Tree Pose

Photos by Rich Schmitt/Staff Photographer

By RACHEL PARKER | Special to the Palisadian-Post

Summer is tiptoeing its way to the Southern Hemisphere and soon our days of languor will be usurped by weeks and months of unending accountability to others.

Yes, the myriad endeavors of colleagues, companions and offspring merit our sincere attention and energies—but often we forget to designate a soupçon of time to our own self-care. I don’t know about you, but when I continually place my needs on the back burner, I also diminish the warmth I have for the very people I strive to serve.

For many of us, it just isn’t possible to set aside an hour every day for a meal alone, a massage or a workout at the gym. For mothers of non-napping newborns, getting more than a few seconds to make a bathroom run is a real victory.

So when spare time is elusive, what can one do to steer some kindness in one’s own direction?

In general, we humans can survive for about three weeks without food and three days without water. When it comes to living without breath? We got about three minutes.

Breath is the nurturing force that is life. Observing that force seems like a worthy act.

What if we were to take a few moments a handful of times a week to sit upright on a firm chair or bench, with feet planted, and witness the rise and fall of breath?

  1. Inhaling four counts
  2. Pausing four counts
  3. Exhaling four counts
  4. Pausing four counts

When I do this, I discover that the moments of suspension are as significant as the respiration itself. The pause between each end of the breath becomes a gentle suggestion to search for pauses in my thoughts, in my words and in my actions.

And now, a variation on Vrksasana, also known as Tree Pose:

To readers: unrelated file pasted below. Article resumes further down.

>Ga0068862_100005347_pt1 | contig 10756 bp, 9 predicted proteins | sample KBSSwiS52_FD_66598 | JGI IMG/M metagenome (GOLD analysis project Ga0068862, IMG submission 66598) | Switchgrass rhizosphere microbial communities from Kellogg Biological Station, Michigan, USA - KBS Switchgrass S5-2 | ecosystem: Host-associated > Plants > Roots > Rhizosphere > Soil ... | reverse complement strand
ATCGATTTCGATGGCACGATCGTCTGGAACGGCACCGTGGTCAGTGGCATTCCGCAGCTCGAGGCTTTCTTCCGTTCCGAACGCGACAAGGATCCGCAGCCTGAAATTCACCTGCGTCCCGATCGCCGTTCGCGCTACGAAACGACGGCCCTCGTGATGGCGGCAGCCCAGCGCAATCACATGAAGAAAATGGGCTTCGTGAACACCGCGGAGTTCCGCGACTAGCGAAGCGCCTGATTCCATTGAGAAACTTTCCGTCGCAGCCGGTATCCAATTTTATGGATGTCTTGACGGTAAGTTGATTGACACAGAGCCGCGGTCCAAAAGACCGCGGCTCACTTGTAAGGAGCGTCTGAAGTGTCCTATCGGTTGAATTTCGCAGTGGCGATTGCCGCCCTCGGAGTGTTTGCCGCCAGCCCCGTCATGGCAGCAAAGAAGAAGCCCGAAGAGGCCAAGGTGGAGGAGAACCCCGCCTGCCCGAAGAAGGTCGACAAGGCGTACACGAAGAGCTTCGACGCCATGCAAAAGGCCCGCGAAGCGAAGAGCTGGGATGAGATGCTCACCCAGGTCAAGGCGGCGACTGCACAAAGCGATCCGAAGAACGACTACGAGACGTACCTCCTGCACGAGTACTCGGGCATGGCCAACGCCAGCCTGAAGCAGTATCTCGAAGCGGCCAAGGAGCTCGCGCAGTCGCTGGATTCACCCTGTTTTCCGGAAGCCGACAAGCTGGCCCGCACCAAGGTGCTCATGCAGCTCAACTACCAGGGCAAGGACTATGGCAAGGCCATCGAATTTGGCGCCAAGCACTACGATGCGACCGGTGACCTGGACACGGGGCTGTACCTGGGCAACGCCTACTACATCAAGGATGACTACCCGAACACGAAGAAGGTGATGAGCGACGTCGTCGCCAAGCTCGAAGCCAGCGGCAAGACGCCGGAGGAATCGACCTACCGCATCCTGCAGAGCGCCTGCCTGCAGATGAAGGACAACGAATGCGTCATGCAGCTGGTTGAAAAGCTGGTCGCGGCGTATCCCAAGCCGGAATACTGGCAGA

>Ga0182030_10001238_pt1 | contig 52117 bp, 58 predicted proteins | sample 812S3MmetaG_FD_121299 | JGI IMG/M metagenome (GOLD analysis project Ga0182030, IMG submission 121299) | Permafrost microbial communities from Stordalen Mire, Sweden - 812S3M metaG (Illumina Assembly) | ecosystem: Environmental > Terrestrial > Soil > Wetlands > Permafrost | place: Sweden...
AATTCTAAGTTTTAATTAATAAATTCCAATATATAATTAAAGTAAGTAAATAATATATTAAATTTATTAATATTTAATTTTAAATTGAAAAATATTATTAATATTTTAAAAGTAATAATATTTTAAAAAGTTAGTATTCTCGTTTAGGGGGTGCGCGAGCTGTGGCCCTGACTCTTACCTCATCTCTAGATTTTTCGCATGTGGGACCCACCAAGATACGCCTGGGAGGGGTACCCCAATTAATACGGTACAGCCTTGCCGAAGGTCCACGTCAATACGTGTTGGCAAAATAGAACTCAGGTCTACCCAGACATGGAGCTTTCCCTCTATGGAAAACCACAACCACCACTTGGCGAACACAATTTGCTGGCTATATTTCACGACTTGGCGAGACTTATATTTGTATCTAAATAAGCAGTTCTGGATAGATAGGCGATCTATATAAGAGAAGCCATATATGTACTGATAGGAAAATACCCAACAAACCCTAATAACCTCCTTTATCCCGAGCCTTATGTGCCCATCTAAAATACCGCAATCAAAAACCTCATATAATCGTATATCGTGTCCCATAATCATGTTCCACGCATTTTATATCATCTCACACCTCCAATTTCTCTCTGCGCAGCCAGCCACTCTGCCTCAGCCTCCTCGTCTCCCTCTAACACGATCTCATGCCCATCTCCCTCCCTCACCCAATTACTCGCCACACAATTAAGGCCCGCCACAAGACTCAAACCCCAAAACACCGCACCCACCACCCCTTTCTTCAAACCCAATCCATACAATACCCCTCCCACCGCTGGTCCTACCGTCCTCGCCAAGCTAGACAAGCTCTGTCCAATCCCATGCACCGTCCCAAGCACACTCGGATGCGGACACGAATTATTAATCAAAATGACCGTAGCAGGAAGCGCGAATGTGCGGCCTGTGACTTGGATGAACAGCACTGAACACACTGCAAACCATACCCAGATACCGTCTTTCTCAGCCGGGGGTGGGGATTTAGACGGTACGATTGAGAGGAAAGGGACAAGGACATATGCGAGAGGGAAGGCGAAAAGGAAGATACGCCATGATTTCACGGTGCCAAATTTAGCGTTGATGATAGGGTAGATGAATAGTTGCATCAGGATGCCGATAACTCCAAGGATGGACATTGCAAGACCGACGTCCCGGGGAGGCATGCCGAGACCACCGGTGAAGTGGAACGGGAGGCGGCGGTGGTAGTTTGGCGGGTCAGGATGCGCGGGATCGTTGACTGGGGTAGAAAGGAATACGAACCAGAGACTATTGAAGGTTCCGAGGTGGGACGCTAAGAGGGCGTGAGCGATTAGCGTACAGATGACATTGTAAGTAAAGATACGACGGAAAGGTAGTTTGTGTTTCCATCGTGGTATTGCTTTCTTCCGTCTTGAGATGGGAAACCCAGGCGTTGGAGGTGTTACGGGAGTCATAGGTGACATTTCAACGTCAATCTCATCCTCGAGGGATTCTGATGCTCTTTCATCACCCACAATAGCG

1. Stand barefoot on firm ground.
  2. Bend one heel in toward your buttock and grab hold of the pinky toe side of that foot.
  3. If you’re flexible, place your wrist on the toes and fingertips on the ankle. Elbow bends behind you.
  4. Your free arm rests on the thigh of your standing leg.
  5. Keep the knees close to one another.
  6. Gaze is eye level, far out beyond yourself.
  7. Now extend the free arm parallel to the earth and gaze to the middle finger on that hand.
  8. Float the hand toward the ceiling and let the eyes follow.
  9. Remain for as many breaths as you’d like.
  10. Retrace your steps and switch sides.
  11. Added challenge: Stand on a folded up blanket or yoga mat.
  12. Double challenge: Float the eyes shut.

Taking on the shape of a tree demands that we root to rise. Anchor to ascend. Also, when the sole of a single foot is your base, there’s little room for the mind to mull over past and future events. To maintain balance one must be present.

Little by little. Bit by bit. Tiny but continued demonstrations of self-care keep me kind to myself and others. I hope you find this to be true for yourself.


Having grown up in a Michigan household with two-pack-a-day smoking parents, Rachel Parker and her lungs are grateful for the 20 years of yoga she’s practiced with many talented and compassionate teachers both here and in NYC. Rachel is a lousy self-promoter but does have a website: